Photo: Scott Rinckenberger

This program is not designed, managed, or monitored by the Northwest Avalanche Center forecasters and staff.

Program Development

The following radio program is a community-driven initiative intended to facilitate party-to-party communication in the backcountry.

This program is NOT designed, managed, or monitored by the Northwest Avalanche Center forecasters and staff.

The following purpose and protocols have been provided by SPART to facilitate a structured approach for groups to communicate with other parties during a day in the backcountry. Please direct all comments and questions to


Backcountry usage is rapidly increasing which is leading to a greater concentration of recreationists in popular zones. There have been several close calls involving multiple parties skiing on top of each other or descending complex terrain while other users are ascending. Communication about intent and location between groups may reduce the potential for accidents.

By using pre-defined FRS radio channels to communicate at appropriate times, groups can enhance safe travel in backcountry terrain. Groups can communicate when entering in, travelling through, and exiting potentially exposed terrain. Additionally, groups will be able to share critical safety information such as avalanches, hazards, incidents, and so on to others in the area. These radio channels are not to be used in the case of an emergency. Please call 911 directly if you need rescue.

To be most effective, communication needs to be clear and concise. For most normal ‘within the group’ communication, it is recommended to use a second channel. This will reduce the amount of traffic on the group-to-group channels to the minimum needed for safe travel.

Intended Uses & Radio Protocols:

Communication between multiple groups:

  • When your group is about to enter complex terrain
  • Information regarding potential hazards or critical snow & avalanche information
  • When your group is clear of a given line or area, alerting other groups of a clear run-out zone

Other uses:

  • Send a distress call for assistance in case of an accident
  • Request another group to call 911 or mount an organized rescue if 911 can’t be reached directly
  • Communication between partners as they travel in complex terrain (example, between zones of relative safety)

Note: The radio channel notation of “7-3” refers to FRS radio channel 7 and code or tone 3.

Due to the range of the radios and the size of the area, a multiple channel strategy was chosen to limit radio chatter and concentrate communication to all groups in the relevant drainages/connected terrain. The locations for the channels and the landmarks were established based on input from SAR, local guides, and ski area officials.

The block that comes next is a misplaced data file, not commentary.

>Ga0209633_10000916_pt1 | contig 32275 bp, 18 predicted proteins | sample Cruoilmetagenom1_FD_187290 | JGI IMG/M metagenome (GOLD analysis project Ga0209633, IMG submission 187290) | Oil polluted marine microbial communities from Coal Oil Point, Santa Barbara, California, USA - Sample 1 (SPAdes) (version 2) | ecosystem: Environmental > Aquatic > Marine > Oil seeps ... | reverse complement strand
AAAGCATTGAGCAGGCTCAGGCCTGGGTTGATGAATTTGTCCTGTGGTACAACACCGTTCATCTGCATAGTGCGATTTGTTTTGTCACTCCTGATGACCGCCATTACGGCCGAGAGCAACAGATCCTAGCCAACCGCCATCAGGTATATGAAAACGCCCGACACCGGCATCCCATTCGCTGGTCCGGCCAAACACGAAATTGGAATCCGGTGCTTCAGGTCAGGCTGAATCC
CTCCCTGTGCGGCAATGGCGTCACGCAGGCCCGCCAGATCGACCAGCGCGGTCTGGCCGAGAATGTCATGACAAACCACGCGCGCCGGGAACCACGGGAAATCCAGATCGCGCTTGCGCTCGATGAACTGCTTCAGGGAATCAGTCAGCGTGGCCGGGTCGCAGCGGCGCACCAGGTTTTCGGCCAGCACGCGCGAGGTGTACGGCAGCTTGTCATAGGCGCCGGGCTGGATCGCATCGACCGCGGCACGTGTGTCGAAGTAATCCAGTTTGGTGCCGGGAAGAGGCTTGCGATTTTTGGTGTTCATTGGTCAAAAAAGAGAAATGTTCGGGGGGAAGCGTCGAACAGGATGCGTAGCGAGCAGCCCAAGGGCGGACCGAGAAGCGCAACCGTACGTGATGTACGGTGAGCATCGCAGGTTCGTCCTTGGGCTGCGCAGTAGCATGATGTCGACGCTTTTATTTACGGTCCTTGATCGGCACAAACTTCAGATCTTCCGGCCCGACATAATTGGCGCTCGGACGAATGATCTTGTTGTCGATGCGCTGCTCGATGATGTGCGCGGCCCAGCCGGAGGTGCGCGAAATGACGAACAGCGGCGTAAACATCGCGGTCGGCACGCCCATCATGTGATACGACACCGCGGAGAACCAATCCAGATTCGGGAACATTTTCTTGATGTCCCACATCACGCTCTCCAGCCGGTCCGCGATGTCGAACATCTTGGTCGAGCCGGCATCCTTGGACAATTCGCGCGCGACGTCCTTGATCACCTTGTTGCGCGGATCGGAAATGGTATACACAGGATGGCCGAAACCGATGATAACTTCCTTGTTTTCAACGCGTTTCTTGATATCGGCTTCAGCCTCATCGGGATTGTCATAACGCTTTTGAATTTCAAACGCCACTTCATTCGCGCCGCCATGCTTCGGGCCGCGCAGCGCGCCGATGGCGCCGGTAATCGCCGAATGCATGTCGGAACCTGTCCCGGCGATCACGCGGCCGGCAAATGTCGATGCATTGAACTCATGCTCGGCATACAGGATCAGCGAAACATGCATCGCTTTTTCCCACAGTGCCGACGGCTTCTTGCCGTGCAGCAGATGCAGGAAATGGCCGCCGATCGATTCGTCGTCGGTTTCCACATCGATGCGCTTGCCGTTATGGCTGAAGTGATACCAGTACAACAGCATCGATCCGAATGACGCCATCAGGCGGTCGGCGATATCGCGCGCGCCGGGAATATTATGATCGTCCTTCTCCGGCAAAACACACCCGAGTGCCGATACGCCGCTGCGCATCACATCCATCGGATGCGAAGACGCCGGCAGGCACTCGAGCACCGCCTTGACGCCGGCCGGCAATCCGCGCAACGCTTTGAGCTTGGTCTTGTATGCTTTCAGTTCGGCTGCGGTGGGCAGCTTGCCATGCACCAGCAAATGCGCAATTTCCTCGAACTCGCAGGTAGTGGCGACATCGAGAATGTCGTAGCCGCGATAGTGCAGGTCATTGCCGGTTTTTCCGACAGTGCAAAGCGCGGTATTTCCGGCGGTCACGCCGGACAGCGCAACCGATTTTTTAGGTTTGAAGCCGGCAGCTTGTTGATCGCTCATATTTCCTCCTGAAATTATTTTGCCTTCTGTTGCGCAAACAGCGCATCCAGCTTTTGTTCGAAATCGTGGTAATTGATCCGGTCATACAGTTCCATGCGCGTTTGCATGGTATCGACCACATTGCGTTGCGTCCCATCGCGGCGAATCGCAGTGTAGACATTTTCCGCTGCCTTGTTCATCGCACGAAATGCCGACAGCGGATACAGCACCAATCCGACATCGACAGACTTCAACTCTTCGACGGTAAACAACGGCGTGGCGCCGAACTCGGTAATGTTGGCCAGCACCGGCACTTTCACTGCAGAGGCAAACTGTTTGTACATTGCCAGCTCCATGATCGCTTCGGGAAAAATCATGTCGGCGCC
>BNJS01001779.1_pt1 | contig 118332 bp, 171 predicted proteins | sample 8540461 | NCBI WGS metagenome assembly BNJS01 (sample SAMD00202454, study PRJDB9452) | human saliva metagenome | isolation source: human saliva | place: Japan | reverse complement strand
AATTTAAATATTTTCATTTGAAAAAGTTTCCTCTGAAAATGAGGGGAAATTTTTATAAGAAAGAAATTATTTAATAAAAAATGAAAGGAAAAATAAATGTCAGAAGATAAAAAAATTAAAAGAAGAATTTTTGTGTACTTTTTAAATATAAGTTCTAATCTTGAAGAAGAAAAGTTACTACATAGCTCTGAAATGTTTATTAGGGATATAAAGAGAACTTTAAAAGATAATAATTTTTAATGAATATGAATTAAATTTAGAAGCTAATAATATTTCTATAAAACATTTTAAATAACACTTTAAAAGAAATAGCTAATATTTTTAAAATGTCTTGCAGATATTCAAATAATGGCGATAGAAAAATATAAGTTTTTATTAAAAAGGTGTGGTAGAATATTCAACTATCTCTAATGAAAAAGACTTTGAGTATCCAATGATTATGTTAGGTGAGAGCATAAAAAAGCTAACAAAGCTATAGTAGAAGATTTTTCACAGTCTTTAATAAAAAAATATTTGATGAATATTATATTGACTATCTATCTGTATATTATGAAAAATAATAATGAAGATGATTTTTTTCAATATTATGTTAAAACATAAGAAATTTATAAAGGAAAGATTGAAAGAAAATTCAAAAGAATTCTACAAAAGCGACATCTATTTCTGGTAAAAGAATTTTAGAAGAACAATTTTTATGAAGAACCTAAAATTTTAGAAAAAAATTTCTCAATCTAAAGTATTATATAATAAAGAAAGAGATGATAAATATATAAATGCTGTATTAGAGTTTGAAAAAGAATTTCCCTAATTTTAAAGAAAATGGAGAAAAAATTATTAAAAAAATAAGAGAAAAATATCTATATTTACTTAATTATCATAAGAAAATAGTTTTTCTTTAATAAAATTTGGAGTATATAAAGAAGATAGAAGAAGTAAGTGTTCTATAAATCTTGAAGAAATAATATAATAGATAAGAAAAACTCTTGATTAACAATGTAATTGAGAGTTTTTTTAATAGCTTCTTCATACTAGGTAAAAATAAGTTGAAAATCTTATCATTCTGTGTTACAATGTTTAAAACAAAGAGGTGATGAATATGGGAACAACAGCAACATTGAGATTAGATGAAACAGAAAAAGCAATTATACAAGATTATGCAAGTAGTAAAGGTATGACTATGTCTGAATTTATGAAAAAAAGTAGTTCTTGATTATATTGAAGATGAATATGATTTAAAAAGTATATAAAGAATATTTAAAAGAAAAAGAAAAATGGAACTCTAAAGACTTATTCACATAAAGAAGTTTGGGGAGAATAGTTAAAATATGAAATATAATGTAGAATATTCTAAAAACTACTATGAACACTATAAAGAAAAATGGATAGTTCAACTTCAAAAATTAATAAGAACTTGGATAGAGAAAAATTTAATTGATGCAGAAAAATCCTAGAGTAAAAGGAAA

These radio channels are not monitored by SAR or Ski Patrol and should not be relied upon to summon a rescue. If you need to call for help, call 911 if you have cell service. If you do not have cell service use an emergency beacon. If you do not have one, as a last resort, you may be able to use these channels to get to someone who has cell service to call 911 for you.

There are several commercially available FRS radios on the market. Simple FRS radios can be found online at reasonable prices and multiple manufacturers sell radios specifically designed for backcountry riding and snowmobiling. The channel and codes (tones) for this program adhere to the defined standards. To be effective in group-to-group communication, you should check that your particular radio adheres to the standards. If it doesn’t then you will need to program it accordingly. Check out this link for frequency and code details.

This program was inspired by a similar program originating in Telluride, CO. The organization of this program has been done by SPART, a member unit of King County SAR, with input from the community. NWAC has agreed to help promote this program in the interest of public safety. The SAR community hopes to reduce accidents and send resources more efficiently when accidents do occur. Please reach out to if you have any suggestions on how to improve this program or would like to bring this program to another area. SPART would love to support the expansion of community radio use in the backcountry and has built out all of the necessary materials which can easily be replicated.

The backcountry radio program is a community driven initiative. It is not monitored or policed. Radios are not required in the backcountry, however, group-to-group incidents may be reduced when all groups have and use radios.

Good Reads:

Backcountry Radios ISSW Paper
How to change presets on BCA backcountry radios

If you have feedback on the backcountry radio program at Snoqualmie Pass, please email

Snoqualmie Pass Zone